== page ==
ONE THEME remains. Cleopatra conducts us to it when she says of Caesar. "He words me girls, words me, that I should not/ Be noble to myself." The theme, which pulses in Troilus and Cressida, King Lear, Hamlet and western poetry, is that there is a conflict between words and poetry in which moral dignity and reason itself are consumed by degraded language. The nobility of man and woman must resist the corruption of mad discourse. The argument of values in Troilus and Cressida, a singularly distasteful but revelatory play, becomes a murderous melodrama of confused abstraction and disfigured moral orthodoxy. Men have lost the traditional meaning of reason, action, pride, and honor, yet oppose these, in bitter debates between corrosive delusions. This is the historic worry of heroic song, Platonic dramatic dialogue-poems, Shakespeare, the Romantics, modern poets such as Pound and Eliot, and even of Mailer.
In the Trojan council scene of Troilus and Cressida, words are used without meanings, reason is damned, action perverted, human life demeaned to the value of food and coins. Priam, the Trojan king, sets the tone with the barbarically amoral lines:
After so many hours, lives, speeches spent, Thus once again says Nestor from the Greeks: Deliver Helen, and all damage else, As honor, loss of time, travail, expense... Shall be struck off.
Troilus screams that the worth of Helen is infinite, which means indeterminate, capable of justifying the furthest thrill of insanity. He believes he is realistic when he calls for the preservation of "manhood and honor" by the vigorous prosecution of an irreversible war. That war is stark violence. Does this begin to sound compellingly relevant? As litility devours reason, the Renaissance heroic ideal of wise action becomes food for unheroic savagery. Troilus eats up reason in seeking honor as "the wide world's revenue." Hector dimly sees that appealing to infinite abstractions may insensibly transform public standards into an anarchy of private regard. The genuine anarchy, therefore, is not individual protestation, but the criminal exhortation for "unity of State under the insubstantial banner of familiar, unarguable infinitudes without merit, meaning, or measure. Heroic action is just criminal pertinacity. When Troilus reaches a satanic inversion with the exclamation "O theft most base/ That we have stol'n what we do fear to keep," Shakespeare writes the stage direction, Enter Cassandra raving with her hair about her ears. I always think of Enobarbus's lines:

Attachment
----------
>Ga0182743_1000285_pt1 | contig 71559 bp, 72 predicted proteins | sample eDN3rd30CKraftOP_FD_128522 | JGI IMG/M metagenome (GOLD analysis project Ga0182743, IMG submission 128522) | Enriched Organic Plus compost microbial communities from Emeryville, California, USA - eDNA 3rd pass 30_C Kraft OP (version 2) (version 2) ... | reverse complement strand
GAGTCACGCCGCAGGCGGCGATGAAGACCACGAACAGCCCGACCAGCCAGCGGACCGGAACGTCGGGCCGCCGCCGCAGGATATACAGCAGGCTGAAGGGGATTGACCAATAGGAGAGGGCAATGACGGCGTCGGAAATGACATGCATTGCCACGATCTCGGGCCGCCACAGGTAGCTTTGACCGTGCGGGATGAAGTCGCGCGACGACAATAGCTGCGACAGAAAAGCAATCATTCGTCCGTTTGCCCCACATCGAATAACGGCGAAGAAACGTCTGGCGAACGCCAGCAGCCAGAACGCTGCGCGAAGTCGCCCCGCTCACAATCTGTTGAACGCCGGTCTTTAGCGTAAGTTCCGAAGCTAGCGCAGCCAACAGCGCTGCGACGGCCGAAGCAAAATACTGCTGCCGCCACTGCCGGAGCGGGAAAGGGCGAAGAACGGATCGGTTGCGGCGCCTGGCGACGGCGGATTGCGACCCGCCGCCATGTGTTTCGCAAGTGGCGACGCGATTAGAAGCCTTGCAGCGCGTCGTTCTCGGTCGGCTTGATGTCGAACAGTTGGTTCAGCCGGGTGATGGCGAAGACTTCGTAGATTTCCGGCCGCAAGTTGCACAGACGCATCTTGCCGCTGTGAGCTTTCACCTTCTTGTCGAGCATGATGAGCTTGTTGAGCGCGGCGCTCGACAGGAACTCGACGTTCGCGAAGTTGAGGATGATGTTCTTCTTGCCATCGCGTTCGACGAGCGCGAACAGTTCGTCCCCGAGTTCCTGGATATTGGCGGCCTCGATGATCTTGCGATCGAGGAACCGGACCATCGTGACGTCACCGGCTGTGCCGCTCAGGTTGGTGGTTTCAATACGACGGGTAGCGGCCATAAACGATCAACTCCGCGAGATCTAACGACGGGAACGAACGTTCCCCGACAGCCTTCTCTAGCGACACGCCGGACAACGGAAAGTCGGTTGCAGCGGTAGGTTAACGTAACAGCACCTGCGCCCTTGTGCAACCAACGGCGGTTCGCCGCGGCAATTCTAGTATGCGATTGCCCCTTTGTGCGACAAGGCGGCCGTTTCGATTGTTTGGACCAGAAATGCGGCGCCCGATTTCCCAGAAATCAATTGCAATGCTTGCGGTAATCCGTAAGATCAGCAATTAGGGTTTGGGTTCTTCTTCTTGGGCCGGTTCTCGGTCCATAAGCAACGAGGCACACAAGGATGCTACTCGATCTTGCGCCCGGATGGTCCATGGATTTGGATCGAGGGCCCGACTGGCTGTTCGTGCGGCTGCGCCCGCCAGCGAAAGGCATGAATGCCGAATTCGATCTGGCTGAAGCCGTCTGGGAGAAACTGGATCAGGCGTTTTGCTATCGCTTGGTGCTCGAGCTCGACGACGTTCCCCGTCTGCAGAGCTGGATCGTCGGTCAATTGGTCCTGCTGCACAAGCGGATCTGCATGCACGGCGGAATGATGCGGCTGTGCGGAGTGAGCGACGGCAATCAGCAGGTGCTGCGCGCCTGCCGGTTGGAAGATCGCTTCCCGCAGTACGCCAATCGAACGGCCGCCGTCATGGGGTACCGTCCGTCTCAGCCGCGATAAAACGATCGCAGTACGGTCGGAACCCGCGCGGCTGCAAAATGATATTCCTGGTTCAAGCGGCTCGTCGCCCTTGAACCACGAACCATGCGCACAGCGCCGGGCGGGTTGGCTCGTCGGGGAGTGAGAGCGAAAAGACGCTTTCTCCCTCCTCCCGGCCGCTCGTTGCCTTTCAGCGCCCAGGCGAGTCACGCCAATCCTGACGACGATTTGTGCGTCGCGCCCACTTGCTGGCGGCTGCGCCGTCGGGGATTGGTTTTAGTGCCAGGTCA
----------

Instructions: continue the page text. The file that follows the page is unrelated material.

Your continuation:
A diminution in our captain's brain Restores his heart; when valor preys on reason, It eats up the sword it fights with.
These worm-eaten soldiers are sacrified on the altar of reputation. Reason is lost as it is defended: heroism is traduced as it is celebrated, Each new deed only provides a richer banquet for ravenous time- "alms for oblivion"- returning to mock the captain as he struts within the monumental mockery of unreasoning heroism.
WHEN WE listen to Nixon and Agnew- a sullied mutton and an interlarded projectile- this business of words and this responsibility of poetry presses excruciatingly. American language has never been more cruptive and strident. This is a time of clamor. If is not that words have lost their meanings, but that we have lost the words themselves. We have lost ourselves. Language is becoming just another commodity, subject to the rapacious degradation of competition, advertisement, and engorgement. Someone's voice breaks, then someone's head, then someone's heart. The sensitive man can only say: "If I scream, you will say that I am barbarous; If I whisper, you will not hear me; If I speak normally, you will say that I am indifferent." A great poem, a Vietnam headline, a back-page conundrum all appear the same- mute and urgent; just as a general, a soldier- killing or being killed- and a huckster are all the same size, volume, and duration on television, that magnificent annihilator of moral distinction, which cuts us even as we ignore it. We consume our words, our dead and dying, with equal voracity, equal unconsciousness. A thousand exhortations impinge on man, who, if insensitive, can only grow bitter or self-wasting.